Vijnanamaya, the intellectual sheath, is as the wisdom that comes into your mind intuitively, often with a physical practice, such as yoga, but it can be any physical practice. The phenomena of vijnanamaya is the intuitive understanding that can accompany physical movement. As I’ve said many times, “I solve most of my puzzles while walking the dog,” or doing a long yoga practice.
Several things about the kosas that are important to share come to mind. I offer them to the reader in no particular order. First, the all the sheaths, kosas, are stimulated simultaneously. Its not a hierarchal system, per se. However, it does take some continued practice of both mind and body to attain the knowledge that comes to us through the last three kosas, anandamaya, cittamaya, and atmamaya. That said, when moving and opening yourself to your chosen practice you can expect to feel both knowledge and wisdom in one or many of the kosas.
Second, yoga is not the only path into the kosas. But movement is necessary to activate these paths. Movement takes many forms, physical as well as mental. This last sentence is a bit reductive…. although I don’t want to convey a reductive logic, but its opposite, an expansive logic as it relates to movement, whether its yoga, walking, running or something else. Breath, the most important type of movement, in my opinion, is a path into the first four kosas and most likely all seven of them. Many of us are physically reduced in our abilities to move physically by some type of neuromusculoskeletal disability, but we are not reduced to the wisdom that is attainable through the movement of breath.
Breath. It’s difficult to consider all the things I want to say about the wonder of this, the most basic of life’s movements. When we are born, the first breath we take from the womb, initiates us into the living world. Acknowledging our breath, at any given moment, is our entree into knowing our current state, both physical and emotional. So checking in our breath, the most basic of our movements, several times per day is something I recommend to all of us as a practice. Notice if you are breathing shallowly. If you are, take a moment to try to extend your breath. It only takes a moment, even less than thirty seconds. If you are breathing deeply then I suspect you are in a balanced state, one where you have self-knowledge and acceptance.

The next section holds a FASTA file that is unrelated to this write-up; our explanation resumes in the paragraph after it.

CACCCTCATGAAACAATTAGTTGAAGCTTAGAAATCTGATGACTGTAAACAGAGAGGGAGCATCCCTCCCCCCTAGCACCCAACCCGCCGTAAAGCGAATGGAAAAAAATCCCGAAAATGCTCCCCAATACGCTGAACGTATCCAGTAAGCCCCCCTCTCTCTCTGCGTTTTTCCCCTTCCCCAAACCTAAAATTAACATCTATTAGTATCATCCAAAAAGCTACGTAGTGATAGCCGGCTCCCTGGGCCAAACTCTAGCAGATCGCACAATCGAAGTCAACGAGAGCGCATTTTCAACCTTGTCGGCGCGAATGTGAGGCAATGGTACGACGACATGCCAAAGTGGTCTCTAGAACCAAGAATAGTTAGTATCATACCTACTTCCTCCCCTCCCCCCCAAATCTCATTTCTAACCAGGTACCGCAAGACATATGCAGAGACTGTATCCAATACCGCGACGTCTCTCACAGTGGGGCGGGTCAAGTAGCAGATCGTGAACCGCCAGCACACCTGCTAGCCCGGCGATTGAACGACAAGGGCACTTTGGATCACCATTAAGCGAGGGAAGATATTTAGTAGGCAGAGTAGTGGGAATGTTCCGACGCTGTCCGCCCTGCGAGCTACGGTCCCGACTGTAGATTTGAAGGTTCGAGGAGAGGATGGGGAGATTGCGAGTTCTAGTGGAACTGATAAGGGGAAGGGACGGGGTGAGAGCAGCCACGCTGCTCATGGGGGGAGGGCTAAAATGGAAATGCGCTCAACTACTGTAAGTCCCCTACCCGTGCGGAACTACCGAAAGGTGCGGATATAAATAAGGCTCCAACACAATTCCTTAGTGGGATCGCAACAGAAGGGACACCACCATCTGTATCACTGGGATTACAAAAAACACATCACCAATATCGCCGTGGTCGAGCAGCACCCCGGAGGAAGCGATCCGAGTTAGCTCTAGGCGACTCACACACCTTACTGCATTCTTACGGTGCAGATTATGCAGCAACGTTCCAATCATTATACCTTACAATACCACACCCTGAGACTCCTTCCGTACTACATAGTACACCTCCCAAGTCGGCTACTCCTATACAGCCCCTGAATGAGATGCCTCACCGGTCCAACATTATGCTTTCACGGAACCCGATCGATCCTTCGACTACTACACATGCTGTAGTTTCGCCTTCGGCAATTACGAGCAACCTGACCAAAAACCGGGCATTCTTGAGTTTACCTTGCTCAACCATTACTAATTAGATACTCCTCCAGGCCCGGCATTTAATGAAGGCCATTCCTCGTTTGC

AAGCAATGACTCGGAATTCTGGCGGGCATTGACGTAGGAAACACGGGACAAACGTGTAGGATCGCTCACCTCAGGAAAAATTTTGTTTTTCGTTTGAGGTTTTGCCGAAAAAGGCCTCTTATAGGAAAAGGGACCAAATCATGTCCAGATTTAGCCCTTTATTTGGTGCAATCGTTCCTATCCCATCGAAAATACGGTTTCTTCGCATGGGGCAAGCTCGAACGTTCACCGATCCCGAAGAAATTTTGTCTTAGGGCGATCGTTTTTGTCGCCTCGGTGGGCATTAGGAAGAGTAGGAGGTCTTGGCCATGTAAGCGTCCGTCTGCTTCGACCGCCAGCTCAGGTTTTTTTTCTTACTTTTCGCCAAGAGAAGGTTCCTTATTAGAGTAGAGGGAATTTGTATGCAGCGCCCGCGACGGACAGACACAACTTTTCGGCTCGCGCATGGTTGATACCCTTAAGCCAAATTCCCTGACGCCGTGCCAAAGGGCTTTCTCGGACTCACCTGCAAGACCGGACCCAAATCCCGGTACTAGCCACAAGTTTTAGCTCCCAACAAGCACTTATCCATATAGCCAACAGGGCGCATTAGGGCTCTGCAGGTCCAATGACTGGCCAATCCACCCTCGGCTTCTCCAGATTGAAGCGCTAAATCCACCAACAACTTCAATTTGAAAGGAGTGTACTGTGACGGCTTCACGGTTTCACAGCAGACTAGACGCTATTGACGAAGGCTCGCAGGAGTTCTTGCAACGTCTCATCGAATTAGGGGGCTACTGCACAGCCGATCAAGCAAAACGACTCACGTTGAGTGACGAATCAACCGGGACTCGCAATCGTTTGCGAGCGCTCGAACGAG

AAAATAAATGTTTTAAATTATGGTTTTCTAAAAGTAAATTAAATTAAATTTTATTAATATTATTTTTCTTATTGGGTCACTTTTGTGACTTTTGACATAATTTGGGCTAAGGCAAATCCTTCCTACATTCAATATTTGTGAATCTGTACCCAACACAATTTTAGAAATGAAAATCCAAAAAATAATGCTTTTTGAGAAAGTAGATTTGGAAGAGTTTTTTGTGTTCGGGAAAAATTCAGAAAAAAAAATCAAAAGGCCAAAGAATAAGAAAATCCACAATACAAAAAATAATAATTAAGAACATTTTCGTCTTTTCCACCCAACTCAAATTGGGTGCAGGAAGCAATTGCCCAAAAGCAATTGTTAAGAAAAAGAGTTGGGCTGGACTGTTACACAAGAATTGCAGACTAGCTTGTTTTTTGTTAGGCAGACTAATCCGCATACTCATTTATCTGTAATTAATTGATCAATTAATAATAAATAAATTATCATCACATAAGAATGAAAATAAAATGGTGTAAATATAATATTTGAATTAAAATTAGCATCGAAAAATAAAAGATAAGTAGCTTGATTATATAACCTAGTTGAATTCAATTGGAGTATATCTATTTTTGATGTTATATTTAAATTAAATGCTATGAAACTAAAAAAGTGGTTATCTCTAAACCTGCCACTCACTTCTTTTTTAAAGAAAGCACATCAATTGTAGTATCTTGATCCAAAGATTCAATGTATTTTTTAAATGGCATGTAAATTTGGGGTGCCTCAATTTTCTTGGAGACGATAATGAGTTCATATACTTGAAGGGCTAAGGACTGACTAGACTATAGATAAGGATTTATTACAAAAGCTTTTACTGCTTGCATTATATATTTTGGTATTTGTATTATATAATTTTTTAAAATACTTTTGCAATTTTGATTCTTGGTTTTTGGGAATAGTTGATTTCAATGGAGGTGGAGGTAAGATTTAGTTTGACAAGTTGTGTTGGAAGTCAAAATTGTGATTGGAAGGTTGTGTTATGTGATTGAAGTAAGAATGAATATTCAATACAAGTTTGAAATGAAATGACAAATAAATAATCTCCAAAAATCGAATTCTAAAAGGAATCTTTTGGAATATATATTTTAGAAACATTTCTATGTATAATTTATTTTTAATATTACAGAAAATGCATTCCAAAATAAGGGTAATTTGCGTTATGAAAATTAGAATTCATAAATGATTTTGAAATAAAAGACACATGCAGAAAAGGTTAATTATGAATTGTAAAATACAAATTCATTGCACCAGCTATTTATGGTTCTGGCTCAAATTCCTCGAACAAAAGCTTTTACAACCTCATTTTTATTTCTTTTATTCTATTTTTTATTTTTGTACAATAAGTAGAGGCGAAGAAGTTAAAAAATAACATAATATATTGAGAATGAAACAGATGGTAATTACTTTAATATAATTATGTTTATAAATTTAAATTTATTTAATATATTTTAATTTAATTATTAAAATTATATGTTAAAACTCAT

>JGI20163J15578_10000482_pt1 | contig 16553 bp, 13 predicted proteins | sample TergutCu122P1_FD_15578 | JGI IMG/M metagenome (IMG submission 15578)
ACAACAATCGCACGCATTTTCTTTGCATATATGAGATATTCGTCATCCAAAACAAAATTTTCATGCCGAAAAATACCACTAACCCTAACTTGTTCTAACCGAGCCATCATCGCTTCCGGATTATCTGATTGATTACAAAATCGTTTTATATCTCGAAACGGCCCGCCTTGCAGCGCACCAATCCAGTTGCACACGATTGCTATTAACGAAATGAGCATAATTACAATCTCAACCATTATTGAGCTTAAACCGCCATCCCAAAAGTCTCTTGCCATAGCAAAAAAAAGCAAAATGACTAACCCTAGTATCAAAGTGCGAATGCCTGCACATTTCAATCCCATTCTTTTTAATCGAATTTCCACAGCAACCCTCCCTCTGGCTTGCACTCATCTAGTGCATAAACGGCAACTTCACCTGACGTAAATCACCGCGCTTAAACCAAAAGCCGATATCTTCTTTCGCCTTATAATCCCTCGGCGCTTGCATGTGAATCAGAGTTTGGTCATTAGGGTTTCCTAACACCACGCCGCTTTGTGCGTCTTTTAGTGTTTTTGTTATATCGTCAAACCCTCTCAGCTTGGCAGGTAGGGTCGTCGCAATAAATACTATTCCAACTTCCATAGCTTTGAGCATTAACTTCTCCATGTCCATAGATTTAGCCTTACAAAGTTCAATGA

Lastly, a word about the workplace and breath. Many workplaces are very stimulating, and many are overstimulating. So much excitement can lead us to breathe shallowly and this doesn’t help us stay on task, or feel very good about trying to do so. Brains need oxygen and so do our vital organs. So, first, notice your breath. If you are breathing shallowly you won’t have any movement into your lower body, just shallow puffs in your upper chest. Take a moment, really, just 60 seconds and try to extend your breath into your lower body. One way to check is to place your hands on your ribs while you breathe and notice if you can move your hands with your breath. Once you’ve attained positive feedback with your hands at that location, move your hands lower to the area around your belly button and see if you can move the breath that low. Second, are you sitting or standing in a way that optimizes you taking a deep breath? Seated work is the biggest offender to attaining a neutral posture that helps a person breath deeply. If you are slumping forward into what I call a C-posture, then your lungs organs are mechanically compressed by that slumping. Sitting taller requires adjusting your equipment so you can reach it easily to do your work. Call your safety department or ask your manager to help you with this. Many businesses have resources to help you with your ergonomic adjustments, but many of these same businesses don’t understand the link between ergonomics and health. The two go hand in hand. Businesses that link the two are moving towards truly healthy workplaces.